the sale of whiskey and intoxicants of
all kinds.
The bill provides that no restaurant
keeper or keeper ot any public plaoe
wbere people congregate or gather for
the purpose of eating and drinking,
hall allow any person to drink whis-
ey on their premises.
The bill provides that the act shall
go into effect on Jan. 1, 1904. This
date being made in order to give
the saloon men of Columbia time to
dispose of their stocks.
The size of the towns to be effected
by the bill may be changed before the
bill is introduced, if upon investiga
tion It is found that the senators from
JacKson. Clarusville. ana Bristol
would light the measure; and if nec
essary to get it passed the bill will
be changed so as to affect Colombia
alone.
After the bill had been read, Senator
Erwin, who was present, was called
for and made a talk. He spoke of the
advantages of a dispensary anl said
he could not think of any objection
that might be urged against the bill
drawn by Messrs Smiser and Fleming.
Capt. Lipscomb, who also was
present, responded to a call for a
speech. He believed the present legis
lature was for temperance, and
he advised that the bill which had
been drawn be5 perfected ana the situa
tion at Nashville be investigated as
to the chances for the bill's passage.
Dr. Robt Pillow was called for. . He
was heart and soul for the dispensary,
he said, but he did not want this
meeting to make any mistake. The
bill should be carefully considered and
our Senator and Representatives con
ferred with, and he suggested that
a committee be appointed for that
purpose. '
Mr. F. D. Lander was called upon.
He insisted that the fight tor the dis
pensary shoula begin at once. All
reform movements, he said, have to
be fought out before the people before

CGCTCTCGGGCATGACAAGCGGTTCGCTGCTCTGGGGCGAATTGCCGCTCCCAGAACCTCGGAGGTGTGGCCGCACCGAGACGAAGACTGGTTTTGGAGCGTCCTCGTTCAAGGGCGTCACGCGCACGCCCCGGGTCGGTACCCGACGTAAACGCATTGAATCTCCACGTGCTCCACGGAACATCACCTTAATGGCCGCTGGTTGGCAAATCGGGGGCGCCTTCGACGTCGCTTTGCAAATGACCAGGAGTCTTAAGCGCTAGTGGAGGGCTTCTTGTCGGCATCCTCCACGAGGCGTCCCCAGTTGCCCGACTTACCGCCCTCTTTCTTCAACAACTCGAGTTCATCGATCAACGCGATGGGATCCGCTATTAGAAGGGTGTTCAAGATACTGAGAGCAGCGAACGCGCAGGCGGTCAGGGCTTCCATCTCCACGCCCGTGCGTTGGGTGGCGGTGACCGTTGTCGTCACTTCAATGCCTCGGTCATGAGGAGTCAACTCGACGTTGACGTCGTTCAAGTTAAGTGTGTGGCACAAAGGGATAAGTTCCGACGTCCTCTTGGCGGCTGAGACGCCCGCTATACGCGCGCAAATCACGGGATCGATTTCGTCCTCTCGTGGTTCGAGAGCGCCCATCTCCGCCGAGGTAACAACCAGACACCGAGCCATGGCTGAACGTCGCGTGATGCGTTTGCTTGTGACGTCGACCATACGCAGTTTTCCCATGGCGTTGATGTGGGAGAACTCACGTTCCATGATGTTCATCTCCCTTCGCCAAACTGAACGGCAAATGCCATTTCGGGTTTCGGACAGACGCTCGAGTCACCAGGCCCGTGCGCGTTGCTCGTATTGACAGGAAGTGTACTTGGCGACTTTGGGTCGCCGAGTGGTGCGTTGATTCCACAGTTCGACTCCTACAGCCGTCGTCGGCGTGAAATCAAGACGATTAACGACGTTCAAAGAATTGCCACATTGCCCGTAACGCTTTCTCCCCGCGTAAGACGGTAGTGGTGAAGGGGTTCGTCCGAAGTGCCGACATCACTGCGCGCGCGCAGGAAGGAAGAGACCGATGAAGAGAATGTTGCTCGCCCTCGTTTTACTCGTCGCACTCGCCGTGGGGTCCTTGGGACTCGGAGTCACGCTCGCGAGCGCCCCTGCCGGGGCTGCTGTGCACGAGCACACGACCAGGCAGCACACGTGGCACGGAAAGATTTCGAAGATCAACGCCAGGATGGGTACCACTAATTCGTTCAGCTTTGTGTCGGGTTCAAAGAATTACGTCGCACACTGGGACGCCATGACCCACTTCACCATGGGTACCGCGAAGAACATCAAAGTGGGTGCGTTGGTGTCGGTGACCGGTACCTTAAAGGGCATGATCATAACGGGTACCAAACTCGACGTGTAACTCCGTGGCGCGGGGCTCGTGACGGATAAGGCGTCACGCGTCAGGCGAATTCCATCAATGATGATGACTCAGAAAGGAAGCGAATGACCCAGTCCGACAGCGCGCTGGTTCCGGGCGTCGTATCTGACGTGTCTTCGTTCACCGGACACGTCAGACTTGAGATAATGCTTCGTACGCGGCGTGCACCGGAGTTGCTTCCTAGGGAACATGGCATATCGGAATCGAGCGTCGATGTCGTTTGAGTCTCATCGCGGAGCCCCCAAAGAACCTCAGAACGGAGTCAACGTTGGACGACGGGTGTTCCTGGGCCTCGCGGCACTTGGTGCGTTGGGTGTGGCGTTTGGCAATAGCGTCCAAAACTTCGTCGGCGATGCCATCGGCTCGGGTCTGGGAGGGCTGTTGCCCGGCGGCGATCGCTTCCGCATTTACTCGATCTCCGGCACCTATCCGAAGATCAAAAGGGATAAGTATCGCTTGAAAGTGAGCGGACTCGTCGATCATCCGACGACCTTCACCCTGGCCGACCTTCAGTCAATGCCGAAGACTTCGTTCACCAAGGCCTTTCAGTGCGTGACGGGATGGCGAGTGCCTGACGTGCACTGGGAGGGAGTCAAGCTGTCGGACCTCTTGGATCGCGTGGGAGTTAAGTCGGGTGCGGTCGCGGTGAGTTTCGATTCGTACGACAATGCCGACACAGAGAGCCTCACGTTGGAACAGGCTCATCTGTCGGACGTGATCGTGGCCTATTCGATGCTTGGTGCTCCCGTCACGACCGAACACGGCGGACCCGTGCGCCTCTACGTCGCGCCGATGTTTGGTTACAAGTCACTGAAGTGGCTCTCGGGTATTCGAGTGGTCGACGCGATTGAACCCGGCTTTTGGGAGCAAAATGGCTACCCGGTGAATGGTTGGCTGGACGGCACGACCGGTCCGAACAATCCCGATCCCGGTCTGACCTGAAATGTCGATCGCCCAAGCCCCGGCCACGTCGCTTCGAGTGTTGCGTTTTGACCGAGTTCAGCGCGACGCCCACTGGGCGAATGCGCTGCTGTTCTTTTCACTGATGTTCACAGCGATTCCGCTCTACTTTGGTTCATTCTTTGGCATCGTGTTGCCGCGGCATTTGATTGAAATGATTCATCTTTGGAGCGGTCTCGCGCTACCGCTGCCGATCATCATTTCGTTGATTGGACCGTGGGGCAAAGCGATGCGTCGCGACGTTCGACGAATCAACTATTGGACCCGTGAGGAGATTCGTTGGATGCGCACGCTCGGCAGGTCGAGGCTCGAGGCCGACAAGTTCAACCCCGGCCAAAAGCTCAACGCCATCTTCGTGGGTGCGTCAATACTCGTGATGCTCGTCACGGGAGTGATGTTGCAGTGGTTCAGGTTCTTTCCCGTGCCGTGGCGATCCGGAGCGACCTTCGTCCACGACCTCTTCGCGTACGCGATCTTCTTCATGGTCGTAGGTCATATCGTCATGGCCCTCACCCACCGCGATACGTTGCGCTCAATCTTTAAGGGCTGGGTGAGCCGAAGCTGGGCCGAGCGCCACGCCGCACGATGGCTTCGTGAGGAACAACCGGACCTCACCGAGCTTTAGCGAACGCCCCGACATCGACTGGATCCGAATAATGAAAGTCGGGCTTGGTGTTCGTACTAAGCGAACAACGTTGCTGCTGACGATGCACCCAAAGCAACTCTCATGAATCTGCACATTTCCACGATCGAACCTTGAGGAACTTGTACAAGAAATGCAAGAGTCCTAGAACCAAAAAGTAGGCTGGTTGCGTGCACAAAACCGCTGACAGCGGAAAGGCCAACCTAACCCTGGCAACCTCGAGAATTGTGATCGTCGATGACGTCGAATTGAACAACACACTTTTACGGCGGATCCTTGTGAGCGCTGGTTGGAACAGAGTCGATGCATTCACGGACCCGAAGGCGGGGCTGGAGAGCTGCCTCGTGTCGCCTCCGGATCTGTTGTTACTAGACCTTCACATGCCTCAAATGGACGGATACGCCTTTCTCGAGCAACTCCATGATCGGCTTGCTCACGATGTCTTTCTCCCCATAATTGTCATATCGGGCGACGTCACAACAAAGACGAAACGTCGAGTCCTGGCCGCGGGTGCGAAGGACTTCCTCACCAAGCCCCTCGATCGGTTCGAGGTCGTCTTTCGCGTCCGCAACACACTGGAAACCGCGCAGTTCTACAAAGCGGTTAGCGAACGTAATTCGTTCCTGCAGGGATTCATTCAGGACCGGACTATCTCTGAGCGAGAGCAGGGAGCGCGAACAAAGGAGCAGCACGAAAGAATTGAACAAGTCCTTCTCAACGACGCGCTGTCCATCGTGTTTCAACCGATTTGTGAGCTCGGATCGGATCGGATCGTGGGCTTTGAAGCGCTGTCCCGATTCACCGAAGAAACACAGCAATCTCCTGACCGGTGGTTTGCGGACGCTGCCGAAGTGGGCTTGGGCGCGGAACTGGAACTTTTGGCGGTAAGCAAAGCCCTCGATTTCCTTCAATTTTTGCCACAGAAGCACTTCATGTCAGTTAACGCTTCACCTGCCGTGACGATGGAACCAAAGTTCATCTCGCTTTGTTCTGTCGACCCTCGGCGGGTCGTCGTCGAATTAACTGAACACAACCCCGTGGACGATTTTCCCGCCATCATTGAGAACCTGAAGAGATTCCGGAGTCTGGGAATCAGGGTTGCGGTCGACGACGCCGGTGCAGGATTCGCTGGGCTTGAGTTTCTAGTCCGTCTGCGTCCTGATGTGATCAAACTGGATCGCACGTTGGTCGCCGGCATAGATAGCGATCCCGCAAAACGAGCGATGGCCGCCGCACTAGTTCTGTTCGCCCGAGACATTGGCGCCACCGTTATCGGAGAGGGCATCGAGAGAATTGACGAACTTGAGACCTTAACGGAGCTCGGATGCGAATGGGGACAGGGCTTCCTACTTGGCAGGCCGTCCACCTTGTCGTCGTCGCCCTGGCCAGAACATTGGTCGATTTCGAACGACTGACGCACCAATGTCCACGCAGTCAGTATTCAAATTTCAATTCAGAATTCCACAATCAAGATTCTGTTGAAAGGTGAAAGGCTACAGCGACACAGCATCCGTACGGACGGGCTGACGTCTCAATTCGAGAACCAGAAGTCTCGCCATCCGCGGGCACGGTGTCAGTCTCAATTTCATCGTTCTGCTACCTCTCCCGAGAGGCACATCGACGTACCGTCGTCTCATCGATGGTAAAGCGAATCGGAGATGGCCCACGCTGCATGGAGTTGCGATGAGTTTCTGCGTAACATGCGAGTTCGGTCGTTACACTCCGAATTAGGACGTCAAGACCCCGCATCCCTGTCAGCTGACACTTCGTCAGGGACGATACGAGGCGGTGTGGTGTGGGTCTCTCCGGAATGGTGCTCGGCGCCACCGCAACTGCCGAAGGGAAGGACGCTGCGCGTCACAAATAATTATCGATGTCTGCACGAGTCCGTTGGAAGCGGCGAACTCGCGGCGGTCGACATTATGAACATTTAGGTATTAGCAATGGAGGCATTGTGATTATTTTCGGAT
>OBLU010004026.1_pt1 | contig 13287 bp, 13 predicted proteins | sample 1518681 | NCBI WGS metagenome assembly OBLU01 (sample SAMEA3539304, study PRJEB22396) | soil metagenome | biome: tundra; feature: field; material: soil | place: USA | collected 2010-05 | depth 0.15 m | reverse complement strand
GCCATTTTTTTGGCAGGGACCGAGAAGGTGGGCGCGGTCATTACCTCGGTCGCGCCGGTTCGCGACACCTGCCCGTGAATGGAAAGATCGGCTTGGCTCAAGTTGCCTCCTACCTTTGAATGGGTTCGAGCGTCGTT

than arm Turn vaara a en thA tmnner-
ance people made a fight for the Peeler
bill ana lost, out tne oauie was con
tinued and now the victory had come,
in the Adams bill, which was virtu
ally the orgiinal Peeler bill. He movea
that the attorneys proceed to the per
fection of the bill, and that a commit
tee be appointed to confer with the
mnrnnflntAtivAs from Maurv county
and decide as to the best plan to pur
sue, xne motion was secuiiueu
the following gentlemen were
pointed on the committee: W.
Fleming, Jas. A. Smiser, W.
Provine, W. D. Cameron, F.
fender. Eugene Anderson. W.
Greenlaw and J. L. Hutton.
Mr. J. P. Brownlow wa called on
and made a few remarks favoring the
dispensary, Or anything, he said, that
seemed to be a victory for temperance.
The meeting then adjourned, and
the committee of gentlemen went into
conference at once with Senator Erwi
and Representative Lipscomb.
Program for Teachers' Association.
The, following program has been
arranged for the next meeting of the
Manry County Teachers' Association,
which meets in Columbia, on Feb
ruary?: Address James A. Bostick.
'Radiant Energy" Jmes E.
Correlation" R. L. Harris.
Recitation Mrs. W. D. Stxayhorn.
The treaty between the United
States and Colombia for the oonsti no
tion of the Panama canal by the
United States was signed last weec in
thiaclty.-.
and
ag-
A."
D.
a
ADAMS BILL GETS
GREAT MAJORITY.
Extension of Four 31ile lo
Towns of 5,000 lull abitaits
l'asses the House by a Vole
ofSltoll.
Nashville, Tenn., Jan 27. By the
overwhelming vote of bl to 11 tne
House of Representatives passed the
Adauis-Johusou temperance bill Mon
day afternoon, and all . that now
remains necessary to make the law
effective is the signature of Gov.
Frazier, which will not be found
wanting witnin ttoe next fw days.